2) incorporation at position 10 of an oxidatively stable Met-replacement amino acid; and

3) incorporation at X20 of a replacement amino acid other than Arg.

In another of its aspects, the invention provides a pharmaceutical composition comprising a GLP-2 analog of the present invention in a therapeutically effective amount, and preferably in an intestinotrophic amount, and a pharmaceutically acceptable carrier.

In a further aspect, the invention provides a method for promoting growth of small bowel tissue in a patient in need thereof, comprising the step of delivering to the patient an intestinotrophic amount of a GLP-2 analog of the present invention.

Besides promoting bowel growth, in another of its aspects the invention provides a method for treating a gastrointestinal disease by administering to a patient suffering from gastrointestinal disease a therapeutically effective amount of a GLP-2 analog of the invention, together with a pharmaceutically acceptable carrier, in order to reduce a pathological effect or symptom of the gastrointestinal disease.

In still another aspect of the invention, there is provided a method useful to identify intestinotrophic analogs of GLP-2, comprising the steps of:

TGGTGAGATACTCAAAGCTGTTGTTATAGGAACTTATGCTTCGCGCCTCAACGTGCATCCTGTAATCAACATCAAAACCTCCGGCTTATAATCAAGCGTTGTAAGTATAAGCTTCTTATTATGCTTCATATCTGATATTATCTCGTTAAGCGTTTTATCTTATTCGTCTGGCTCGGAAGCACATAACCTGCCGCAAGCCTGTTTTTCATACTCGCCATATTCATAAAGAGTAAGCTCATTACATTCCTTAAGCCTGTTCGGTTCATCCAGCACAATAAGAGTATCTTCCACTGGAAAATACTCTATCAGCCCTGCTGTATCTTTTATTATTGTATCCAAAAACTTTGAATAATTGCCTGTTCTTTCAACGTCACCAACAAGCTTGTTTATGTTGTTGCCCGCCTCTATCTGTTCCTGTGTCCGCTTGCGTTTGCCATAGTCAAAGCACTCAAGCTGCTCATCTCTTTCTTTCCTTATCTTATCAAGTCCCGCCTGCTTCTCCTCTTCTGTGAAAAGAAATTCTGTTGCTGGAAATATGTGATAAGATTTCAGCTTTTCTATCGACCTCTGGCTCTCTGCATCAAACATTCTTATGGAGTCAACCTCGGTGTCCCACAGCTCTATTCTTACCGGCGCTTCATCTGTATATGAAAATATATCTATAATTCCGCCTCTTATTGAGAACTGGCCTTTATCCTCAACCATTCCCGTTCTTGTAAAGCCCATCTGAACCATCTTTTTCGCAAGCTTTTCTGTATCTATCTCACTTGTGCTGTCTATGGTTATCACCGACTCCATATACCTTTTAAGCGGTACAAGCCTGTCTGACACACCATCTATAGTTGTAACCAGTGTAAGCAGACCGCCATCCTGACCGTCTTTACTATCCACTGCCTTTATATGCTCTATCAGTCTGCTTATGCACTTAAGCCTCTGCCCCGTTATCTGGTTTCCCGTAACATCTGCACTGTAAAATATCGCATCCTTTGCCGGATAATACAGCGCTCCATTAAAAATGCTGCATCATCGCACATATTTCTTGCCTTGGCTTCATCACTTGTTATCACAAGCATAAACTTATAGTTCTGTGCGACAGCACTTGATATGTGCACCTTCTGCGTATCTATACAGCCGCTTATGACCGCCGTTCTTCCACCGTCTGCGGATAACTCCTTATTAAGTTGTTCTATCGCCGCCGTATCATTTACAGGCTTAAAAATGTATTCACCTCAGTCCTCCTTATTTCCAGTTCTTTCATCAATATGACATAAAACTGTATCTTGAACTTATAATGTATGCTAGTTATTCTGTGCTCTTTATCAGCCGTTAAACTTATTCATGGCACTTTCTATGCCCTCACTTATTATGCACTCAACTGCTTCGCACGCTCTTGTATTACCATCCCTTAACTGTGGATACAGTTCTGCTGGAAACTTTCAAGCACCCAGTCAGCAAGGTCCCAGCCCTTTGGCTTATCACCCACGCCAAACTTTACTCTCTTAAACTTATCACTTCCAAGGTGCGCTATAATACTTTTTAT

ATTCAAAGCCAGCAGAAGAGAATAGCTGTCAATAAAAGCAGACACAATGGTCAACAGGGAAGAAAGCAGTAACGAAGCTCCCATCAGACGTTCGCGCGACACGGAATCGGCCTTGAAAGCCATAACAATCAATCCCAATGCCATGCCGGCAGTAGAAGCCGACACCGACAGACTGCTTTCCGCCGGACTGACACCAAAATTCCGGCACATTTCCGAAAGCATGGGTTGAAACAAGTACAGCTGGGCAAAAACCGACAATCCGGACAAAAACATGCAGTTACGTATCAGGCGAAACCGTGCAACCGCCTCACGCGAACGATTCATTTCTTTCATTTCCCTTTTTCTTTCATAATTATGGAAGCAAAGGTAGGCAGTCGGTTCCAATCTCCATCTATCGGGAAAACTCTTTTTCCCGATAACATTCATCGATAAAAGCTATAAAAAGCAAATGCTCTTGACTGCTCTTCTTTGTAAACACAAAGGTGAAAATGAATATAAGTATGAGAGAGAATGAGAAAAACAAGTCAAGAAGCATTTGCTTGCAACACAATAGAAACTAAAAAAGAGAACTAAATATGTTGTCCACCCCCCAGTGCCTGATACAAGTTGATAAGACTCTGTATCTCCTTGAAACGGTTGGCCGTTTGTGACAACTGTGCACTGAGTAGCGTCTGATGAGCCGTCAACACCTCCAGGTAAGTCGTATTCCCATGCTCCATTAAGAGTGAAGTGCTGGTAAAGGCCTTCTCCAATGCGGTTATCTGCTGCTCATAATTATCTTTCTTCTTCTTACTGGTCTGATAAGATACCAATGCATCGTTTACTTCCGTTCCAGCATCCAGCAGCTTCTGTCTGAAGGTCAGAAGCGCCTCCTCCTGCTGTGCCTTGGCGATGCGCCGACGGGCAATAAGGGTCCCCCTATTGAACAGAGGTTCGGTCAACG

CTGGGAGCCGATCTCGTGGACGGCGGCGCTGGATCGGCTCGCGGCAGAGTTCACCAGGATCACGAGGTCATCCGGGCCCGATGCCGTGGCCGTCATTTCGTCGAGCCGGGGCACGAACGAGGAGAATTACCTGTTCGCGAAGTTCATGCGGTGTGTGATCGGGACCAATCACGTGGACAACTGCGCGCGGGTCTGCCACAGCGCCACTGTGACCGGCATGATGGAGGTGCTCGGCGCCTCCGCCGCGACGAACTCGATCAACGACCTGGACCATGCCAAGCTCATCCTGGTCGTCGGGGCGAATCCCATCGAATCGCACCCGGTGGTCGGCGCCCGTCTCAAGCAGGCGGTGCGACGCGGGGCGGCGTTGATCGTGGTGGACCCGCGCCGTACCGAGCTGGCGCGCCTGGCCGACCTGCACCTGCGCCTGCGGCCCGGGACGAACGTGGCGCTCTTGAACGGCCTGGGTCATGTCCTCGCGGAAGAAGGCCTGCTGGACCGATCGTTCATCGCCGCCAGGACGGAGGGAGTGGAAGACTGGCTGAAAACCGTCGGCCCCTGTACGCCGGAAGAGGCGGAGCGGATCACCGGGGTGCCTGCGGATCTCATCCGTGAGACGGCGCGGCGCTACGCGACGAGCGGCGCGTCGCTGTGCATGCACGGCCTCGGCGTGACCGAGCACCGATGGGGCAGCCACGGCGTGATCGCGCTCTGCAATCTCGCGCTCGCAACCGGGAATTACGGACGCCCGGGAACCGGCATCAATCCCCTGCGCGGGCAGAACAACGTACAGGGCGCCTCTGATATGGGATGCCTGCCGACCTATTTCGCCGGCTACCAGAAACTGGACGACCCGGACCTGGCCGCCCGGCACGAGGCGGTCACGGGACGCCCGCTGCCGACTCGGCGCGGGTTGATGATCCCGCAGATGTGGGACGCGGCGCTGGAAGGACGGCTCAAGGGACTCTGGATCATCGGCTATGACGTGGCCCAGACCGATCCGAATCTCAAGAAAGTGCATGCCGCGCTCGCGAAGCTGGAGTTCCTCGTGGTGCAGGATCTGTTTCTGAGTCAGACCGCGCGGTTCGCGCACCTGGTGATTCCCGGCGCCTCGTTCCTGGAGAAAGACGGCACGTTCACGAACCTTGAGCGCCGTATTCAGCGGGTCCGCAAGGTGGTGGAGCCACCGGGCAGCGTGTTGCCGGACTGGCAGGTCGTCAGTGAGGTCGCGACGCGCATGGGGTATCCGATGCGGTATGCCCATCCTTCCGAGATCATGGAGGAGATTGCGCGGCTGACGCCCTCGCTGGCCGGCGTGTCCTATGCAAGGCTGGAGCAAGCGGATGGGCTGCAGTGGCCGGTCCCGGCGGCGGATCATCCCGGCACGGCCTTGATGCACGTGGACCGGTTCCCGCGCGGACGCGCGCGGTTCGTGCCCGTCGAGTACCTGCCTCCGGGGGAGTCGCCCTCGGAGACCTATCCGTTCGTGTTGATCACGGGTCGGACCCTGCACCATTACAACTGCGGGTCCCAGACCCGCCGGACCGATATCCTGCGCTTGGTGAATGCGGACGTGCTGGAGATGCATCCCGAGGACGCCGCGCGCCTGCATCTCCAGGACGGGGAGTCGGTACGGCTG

1) obtaining a GLP-2 analog conforming to Formula 1 represented above;

2) treating a mammal with said analog using a regimen capable of eliciting an intestinotrophic effect when utilized for rat GLP-2; and

3) determining the effect of said analog on small bowel weight relative to a mock treated control mammal, whereby said intestinotrophic analog of GLP-2 is identified as an analog which elicits an increase in said weight.

DETAILED DESCRIPTION OF THE INVENTION

The invention relates to therapeutic and related uses of GLP-2 analogs, particularly for promoting growth of tissue of the small bowel. The effect on growth elicited by the present GLP-2 analogs manifests as an increase in small bowel weight, relative to a mock-treated control. In particular, GLP-2 analogs are considered to have "intestinotrophic" activity if, when assessed in the murine model exemplified herein, the analog mediates an increase in small bowel weight of at least 10% relative to a control animal receiving vehicle alone. Particularly suitable for therapeutic use are those analogs which mediate an increase of at least 20% in small bowel weight; preferred for therapeutic use are those which mediate an increase in small bowel weight of 50% or more. Intestinotrophic activity is noted most significantly in relation to the jejunum, including the distal jejunum and particularly the proximal jejunum, and are also noted in the ileum.